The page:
So much for "hope for the rest of us" when our heretofore warm and fuzzy Town Supervisor takes off the gloves, wildly throwing punches in the direction of County Assessor Levinson (though none hit their intended mark), lambasting his proposals, offering nothing in the way of a counterplan or viable alternative to a modest income tax IN PLACE OF the school portion of the property tax. [Supervisor Murray neglects to say in her tirade that the nominal income tax would be INSTEAD OF the existing school portion of the property tax, making it seem that the income tax would be in addition to the property tax. Talk about disingenuous!]
And to "attack" (in the words of the Town's own press release) Mr. Levinson's proposal to more equitably "share the wealth" by distributing the whole of Nassau County's commercial property taxes, as collected, to all school districts within the County, rather than to the few that have a viable commercial tax base, as a "Robin Hood" approach [as if we all don't pour our money into the likes of Roosevelt Field, getting no tangible benefit in returned tax revenues (save for those who reside in Uniondale and, to a lesser extent, Garden City) for our school districts] is beyond cavalier. It reeks of the old smoke and mirrors of days gone by; the "Gulottanomics" that blindsided us in the 80s and 90s, and nearly brought the County to its financial knees as we crawled our way into the 21st Century.
If Harvey Levinson has taken on the role of Robin Hood, then Kate Murray, hold up in the looking glass, masquerades as Alice In Wonderland, the Mad Hatter holding court on the sacred north shore.
The classic race between tortoise and hare, thinly veiled in Ms. Murray's "Blast" from the past, may have begun in earnest. The Mad Tea Party now ensues. But Tweedle Dumb and Tweedle Dumber we must be no more. For to have no plan, no vision, no talk of cabbages and kings (let alone of ships, of shoes, of sealing-wax), is to invite disaster to the Queen's banquet.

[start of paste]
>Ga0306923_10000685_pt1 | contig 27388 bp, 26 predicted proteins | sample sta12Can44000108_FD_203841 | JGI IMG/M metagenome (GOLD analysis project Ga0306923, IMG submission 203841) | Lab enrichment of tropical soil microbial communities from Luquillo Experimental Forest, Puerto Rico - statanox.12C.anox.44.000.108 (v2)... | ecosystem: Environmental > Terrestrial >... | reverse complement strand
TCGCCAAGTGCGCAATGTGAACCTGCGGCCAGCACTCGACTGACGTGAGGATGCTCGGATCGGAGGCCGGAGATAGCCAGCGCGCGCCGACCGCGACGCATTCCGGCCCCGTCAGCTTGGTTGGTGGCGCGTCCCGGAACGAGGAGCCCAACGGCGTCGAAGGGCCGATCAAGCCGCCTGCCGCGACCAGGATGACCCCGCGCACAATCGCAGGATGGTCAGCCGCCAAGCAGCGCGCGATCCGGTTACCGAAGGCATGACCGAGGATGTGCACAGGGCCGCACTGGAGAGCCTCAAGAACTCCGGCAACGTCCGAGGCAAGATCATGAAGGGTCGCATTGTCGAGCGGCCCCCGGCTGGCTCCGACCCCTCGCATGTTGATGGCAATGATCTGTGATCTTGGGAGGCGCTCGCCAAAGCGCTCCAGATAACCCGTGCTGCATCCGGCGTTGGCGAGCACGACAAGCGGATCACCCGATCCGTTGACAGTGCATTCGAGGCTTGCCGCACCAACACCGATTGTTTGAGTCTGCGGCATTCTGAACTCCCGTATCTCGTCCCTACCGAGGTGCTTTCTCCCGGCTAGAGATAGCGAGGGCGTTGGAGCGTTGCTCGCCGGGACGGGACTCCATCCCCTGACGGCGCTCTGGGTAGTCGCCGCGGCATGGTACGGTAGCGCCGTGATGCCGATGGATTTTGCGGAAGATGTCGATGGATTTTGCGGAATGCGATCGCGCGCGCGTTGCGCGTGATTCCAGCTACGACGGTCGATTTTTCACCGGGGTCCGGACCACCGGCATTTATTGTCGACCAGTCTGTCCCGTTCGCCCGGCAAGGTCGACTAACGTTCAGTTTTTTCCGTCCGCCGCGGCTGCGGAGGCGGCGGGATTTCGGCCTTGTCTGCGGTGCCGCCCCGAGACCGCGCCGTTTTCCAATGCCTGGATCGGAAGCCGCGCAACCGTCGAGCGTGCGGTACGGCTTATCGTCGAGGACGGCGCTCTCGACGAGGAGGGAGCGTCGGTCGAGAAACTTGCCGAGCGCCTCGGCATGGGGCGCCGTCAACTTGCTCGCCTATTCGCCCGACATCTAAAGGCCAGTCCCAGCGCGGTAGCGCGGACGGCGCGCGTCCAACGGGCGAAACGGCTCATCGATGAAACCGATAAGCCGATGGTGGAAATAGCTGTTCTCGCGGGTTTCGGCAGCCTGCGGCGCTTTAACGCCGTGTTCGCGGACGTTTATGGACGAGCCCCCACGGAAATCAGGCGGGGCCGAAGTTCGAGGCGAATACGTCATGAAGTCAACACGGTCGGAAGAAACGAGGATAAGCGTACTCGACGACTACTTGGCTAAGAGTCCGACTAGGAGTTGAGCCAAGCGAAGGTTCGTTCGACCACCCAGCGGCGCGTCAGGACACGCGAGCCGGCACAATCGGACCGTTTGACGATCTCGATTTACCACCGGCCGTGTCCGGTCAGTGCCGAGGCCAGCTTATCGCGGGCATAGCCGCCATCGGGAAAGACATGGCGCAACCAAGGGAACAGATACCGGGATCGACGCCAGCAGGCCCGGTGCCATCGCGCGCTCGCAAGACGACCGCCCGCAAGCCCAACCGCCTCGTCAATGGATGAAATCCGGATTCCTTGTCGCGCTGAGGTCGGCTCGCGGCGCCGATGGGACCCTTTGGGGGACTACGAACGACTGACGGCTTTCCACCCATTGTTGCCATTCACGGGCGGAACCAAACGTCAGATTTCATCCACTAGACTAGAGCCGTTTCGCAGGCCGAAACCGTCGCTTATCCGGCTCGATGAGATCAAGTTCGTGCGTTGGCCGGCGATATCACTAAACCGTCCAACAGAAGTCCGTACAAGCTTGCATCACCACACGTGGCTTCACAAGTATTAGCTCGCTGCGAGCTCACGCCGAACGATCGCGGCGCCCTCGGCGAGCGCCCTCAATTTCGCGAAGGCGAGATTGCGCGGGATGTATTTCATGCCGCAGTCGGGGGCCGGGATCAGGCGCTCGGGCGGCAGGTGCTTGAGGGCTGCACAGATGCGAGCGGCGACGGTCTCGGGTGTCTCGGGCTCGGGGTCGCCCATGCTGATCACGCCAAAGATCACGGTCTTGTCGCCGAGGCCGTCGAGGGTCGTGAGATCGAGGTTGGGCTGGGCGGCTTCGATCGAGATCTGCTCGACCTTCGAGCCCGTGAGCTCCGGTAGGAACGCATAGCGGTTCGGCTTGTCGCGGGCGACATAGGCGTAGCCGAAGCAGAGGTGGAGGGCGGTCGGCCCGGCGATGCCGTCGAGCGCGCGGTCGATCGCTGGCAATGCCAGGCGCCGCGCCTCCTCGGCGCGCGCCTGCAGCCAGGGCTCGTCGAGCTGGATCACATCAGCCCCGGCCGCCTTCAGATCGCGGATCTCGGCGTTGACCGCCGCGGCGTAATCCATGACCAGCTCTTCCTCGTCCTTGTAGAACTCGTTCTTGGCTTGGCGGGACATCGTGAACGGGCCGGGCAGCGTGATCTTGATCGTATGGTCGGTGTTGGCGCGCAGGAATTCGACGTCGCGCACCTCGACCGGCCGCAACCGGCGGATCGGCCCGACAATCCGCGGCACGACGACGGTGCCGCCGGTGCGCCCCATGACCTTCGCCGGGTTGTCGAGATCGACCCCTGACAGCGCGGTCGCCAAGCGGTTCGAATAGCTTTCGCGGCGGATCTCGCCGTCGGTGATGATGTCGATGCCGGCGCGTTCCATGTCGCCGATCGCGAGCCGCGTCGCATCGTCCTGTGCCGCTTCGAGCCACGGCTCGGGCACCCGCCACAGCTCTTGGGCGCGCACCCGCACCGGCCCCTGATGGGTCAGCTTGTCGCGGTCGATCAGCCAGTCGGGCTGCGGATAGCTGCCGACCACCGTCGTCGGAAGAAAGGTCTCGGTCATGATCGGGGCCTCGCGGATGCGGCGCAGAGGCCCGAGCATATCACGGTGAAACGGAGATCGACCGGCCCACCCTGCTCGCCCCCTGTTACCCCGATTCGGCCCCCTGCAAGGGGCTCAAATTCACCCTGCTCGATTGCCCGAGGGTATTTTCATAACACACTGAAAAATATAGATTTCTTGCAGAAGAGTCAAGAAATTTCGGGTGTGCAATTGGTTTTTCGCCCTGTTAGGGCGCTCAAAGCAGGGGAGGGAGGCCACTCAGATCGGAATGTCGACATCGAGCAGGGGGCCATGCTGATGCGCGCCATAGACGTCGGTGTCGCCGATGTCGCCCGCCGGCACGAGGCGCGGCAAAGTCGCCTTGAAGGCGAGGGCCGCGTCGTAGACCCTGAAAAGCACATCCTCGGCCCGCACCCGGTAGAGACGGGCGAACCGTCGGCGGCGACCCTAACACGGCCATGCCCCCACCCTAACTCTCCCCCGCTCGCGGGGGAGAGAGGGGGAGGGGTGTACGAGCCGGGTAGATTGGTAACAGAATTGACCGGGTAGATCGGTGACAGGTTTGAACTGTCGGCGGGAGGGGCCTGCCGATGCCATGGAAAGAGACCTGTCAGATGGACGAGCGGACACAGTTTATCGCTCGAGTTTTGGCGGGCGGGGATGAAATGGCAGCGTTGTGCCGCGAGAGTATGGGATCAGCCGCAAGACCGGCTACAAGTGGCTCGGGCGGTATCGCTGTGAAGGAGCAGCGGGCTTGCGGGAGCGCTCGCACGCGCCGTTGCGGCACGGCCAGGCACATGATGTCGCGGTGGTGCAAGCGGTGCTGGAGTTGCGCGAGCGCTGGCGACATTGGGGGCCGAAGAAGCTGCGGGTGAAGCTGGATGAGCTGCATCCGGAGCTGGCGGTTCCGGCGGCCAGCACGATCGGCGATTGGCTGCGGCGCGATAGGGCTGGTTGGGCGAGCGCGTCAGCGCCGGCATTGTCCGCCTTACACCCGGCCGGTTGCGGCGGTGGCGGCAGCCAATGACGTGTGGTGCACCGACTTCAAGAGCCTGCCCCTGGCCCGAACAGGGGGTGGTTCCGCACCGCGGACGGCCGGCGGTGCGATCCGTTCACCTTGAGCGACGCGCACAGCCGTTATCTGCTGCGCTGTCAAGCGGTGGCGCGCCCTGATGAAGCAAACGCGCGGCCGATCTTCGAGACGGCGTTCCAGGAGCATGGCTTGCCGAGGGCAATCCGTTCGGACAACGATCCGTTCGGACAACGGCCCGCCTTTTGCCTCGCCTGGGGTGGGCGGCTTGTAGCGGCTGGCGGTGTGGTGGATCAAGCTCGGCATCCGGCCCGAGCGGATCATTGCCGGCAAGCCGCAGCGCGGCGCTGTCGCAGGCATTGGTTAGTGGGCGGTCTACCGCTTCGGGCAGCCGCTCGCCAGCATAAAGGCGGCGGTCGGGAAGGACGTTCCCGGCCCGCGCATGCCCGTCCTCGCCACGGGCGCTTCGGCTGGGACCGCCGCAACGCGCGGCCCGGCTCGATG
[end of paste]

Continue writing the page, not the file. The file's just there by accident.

There is, we sense, a great frustration in Supervisor Murray's words. Anger. And no doubt, fear. For having stood at the edge of the rabbit hole, precariously perched and losing balance, there is, alas, no place to fall but down.
Perhaps Lewis Carroll put it better than we ever could -
`Humpty Dumpty sat on a wall:
Humpty Dumpty had a great fall.
All the King's horses and all the King's men
Couldn't put Humpty Dumpty in his place again...'
"Alice waited a minute to see if he would speak again, but, as he never opened his eyes or took any further notice of her, she said `Good-bye!' once more, and, getting no answer to this, she quietly walked away: but she couldn't help saying to herself, as she went, `of all the unsatisfactory --' (she repeated this aloud, as it was a great comfort to have such a long word to say) `of all the unsatisfactory people I ever met --' She never finished the sentence, for at this moment a heavy crash shook the forest from end to end."